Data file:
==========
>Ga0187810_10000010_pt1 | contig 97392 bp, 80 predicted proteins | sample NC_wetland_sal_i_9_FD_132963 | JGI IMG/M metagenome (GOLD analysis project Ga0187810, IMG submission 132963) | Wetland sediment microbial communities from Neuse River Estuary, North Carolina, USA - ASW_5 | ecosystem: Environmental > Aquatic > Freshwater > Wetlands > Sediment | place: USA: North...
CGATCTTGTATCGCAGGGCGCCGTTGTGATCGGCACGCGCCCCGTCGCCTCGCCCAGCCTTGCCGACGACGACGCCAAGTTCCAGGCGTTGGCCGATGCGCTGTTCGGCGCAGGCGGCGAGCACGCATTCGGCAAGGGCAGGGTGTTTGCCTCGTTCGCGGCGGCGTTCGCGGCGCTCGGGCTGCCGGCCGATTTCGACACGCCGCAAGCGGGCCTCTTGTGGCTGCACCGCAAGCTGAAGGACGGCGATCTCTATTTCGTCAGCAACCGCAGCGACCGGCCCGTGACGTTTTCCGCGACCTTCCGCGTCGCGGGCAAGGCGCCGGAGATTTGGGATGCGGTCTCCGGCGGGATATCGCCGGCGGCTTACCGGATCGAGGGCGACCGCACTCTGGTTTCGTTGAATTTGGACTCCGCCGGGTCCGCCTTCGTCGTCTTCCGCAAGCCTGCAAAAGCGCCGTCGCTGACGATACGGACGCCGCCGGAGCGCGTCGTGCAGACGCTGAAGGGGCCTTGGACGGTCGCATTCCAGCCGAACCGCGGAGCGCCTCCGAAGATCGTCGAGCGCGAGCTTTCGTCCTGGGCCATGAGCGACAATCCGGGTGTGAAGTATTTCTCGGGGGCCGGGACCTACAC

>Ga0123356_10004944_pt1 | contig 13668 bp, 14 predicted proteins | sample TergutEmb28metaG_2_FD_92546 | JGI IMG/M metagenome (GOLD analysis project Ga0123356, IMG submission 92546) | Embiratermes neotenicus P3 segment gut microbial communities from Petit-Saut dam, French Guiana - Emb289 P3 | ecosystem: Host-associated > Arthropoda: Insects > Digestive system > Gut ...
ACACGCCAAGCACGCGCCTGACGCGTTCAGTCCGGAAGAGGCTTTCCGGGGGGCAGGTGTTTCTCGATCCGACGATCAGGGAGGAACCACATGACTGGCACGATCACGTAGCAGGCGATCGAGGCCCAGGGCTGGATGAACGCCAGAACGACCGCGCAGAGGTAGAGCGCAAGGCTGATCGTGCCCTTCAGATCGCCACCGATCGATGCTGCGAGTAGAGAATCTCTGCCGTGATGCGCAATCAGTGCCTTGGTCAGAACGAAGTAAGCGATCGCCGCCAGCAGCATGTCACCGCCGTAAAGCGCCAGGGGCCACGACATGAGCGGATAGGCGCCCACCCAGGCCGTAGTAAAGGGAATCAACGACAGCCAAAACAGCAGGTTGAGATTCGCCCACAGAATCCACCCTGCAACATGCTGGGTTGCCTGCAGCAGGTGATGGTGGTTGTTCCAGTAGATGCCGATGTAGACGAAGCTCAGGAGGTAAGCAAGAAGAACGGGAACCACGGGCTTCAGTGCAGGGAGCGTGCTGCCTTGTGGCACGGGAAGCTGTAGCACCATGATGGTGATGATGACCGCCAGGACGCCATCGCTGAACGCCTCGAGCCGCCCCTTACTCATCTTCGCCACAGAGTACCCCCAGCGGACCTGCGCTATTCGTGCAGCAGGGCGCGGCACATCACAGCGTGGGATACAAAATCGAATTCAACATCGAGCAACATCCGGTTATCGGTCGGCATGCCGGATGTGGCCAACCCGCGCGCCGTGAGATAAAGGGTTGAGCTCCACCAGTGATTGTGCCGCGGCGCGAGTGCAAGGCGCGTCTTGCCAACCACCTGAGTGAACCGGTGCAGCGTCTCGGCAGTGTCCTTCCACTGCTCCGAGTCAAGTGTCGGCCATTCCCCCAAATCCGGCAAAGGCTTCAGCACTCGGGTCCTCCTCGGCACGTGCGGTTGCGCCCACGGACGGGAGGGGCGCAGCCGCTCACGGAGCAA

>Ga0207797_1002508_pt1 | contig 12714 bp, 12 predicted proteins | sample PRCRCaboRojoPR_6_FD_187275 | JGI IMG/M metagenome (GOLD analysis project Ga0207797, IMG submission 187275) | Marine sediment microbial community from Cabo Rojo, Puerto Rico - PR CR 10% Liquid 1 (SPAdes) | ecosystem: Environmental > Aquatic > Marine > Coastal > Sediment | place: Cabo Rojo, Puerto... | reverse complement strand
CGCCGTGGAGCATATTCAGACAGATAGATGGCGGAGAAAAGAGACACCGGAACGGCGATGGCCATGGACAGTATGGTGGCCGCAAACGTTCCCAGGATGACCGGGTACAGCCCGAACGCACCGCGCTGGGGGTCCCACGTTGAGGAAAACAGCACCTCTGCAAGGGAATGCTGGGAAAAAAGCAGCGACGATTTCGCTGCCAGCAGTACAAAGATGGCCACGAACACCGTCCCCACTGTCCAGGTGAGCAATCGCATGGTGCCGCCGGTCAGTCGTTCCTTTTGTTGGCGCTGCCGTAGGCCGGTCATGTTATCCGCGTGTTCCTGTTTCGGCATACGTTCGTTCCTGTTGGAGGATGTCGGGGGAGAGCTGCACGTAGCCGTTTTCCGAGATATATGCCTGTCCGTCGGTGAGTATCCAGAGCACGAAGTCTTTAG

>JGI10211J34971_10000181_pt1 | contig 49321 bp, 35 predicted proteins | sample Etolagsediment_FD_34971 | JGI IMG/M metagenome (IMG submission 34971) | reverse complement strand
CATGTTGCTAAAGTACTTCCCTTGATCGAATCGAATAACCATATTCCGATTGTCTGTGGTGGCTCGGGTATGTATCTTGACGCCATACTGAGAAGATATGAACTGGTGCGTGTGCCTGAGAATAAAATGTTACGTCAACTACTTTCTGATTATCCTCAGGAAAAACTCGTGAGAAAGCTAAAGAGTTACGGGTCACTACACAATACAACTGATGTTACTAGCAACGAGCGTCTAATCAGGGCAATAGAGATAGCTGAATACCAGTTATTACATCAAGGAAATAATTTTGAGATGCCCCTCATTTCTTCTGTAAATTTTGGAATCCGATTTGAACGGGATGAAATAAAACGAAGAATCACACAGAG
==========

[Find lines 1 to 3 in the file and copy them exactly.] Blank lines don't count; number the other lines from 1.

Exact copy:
>Ga0187810_10000010_pt1 | contig 97392 bp, 80 predicted proteins | sample NC_wetland_sal_i_9_FD_132963 | JGI IMG/M metagenome (GOLD analysis project Ga0187810, IMG submission 132963) | Wetland sediment microbial communities from Neuse River Estuary, North Carolina, USA - ASW_5 | ecosystem: Environmental > Aquatic > Freshwater > Wetlands > Sediment | place: USA: North...
CGATCTTGTATCGCAGGGCGCCGTTGTGATCGGCACGCGCCCCGTCGCCTCGCCCAGCCTTGCCGACGACGACGCCAAGTTCCAGGCGTTGGCCGATGCGCTGTTCGGCGCAGGCGGCGAGCACGCATTCGGCAAGGGCAGGGTGTTTGCCTCGTTCGCGGCGGCGTTCGCGGCGCTCGGGCTGCCGGCCGATTTCGACACGCCGCAAGCGGGCCTCTTGTGGCTGCACCGCAAGCTGAAGGACGGCGATCTCTATTTCGTCAGCAACCGCAGCGACCGGCCCGTGACGTTTTCCGCGACCTTCCGCGTCGCGGGCAAGGCGCCGGAGATTTGGGATGCGGTCTCCGGCGGGATATCGCCGGCGGCTTACCGGATCGAGGGCGACCGCACTCTGGTTTCGTTGAATTTGGACTCCGCCGGGTCCGCCTTCGTCGTCTTCCGCAAGCCTGCAAAAGCGCCGTCGCTGACGATACGGACGCCGCCGGAGCGCGTCGTGCAGACGCTGAAGGGGCCTTGGACGGTCGCATTCCAGCCGAACCGCGGAGCGCCTCCGAAGATCGTCGAGCGCGAGCTTTCGTCCTGGGCCATGAGCGACAATCCGGGTGTGAAGTATTTCTCGGGGGCCGGGACCTACAC

>Ga0123356_10004944_pt1 | contig 13668 bp, 14 predicted proteins | sample TergutEmb28metaG_2_FD_92546 | JGI IMG/M metagenome (GOLD analysis project Ga0123356, IMG submission 92546) | Embiratermes neotenicus P3 segment gut microbial communities from Petit-Saut dam, French Guiana - Emb289 P3 | ecosystem: Host-associated > Arthropoda: Insects > Digestive system > Gut ...